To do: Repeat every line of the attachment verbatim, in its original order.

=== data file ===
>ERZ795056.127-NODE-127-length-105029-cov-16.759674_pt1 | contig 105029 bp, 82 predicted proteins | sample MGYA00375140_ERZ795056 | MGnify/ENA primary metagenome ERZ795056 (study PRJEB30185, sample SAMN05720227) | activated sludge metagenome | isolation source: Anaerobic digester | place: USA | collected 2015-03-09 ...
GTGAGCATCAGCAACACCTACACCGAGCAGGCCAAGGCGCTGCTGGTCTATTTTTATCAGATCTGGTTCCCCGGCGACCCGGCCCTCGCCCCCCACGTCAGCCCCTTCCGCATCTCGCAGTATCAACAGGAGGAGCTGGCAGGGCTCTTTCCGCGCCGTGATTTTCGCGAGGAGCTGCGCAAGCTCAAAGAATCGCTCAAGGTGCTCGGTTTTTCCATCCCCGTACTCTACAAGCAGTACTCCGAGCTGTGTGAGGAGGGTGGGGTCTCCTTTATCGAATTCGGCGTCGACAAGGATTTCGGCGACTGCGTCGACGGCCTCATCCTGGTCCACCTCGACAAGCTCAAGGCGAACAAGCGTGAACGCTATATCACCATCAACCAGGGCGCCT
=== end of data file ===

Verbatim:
>ERZ795056.127-NODE-127-length-105029-cov-16.759674_pt1 | contig 105029 bp, 82 predicted proteins | sample MGYA00375140_ERZ795056 | MGnify/ENA primary metagenome ERZ795056 (study PRJEB30185, sample SAMN05720227) | activated sludge metagenome | isolation source: Anaerobic digester | place: USA | collected 2015-03-09 ...
GTGAGCATCAGCAACACCTACACCGAGCAGGCCAAGGCGCTGCTGGTCTATTTTTATCAGATCTGGTTCCCCGGCGACCCGGCCCTCGCCCCCCACGTCAGCCCCTTCCGCATCTCGCAGTATCAACAGGAGGAGCTGGCAGGGCTCTTTCCGCGCCGTGATTTTCGCGAGGAGCTGCGCAAGCTCAAAGAATCGCTCAAGGTGCTCGGTTTTTCCATCCCCGTACTCTACAAGCAGTACTCCGAGCTGTGTGAGGAGGGTGGGGTCTCCTTTATCGAATTCGGCGTCGACAAGGATTTCGGCGACTGCGTCGACGGCCTCATCCTGGTCCACCTCGACAAGCTCAAGGCGAACAAGCGTGAACGCTATATCACCATCAACCAGGGCGCCT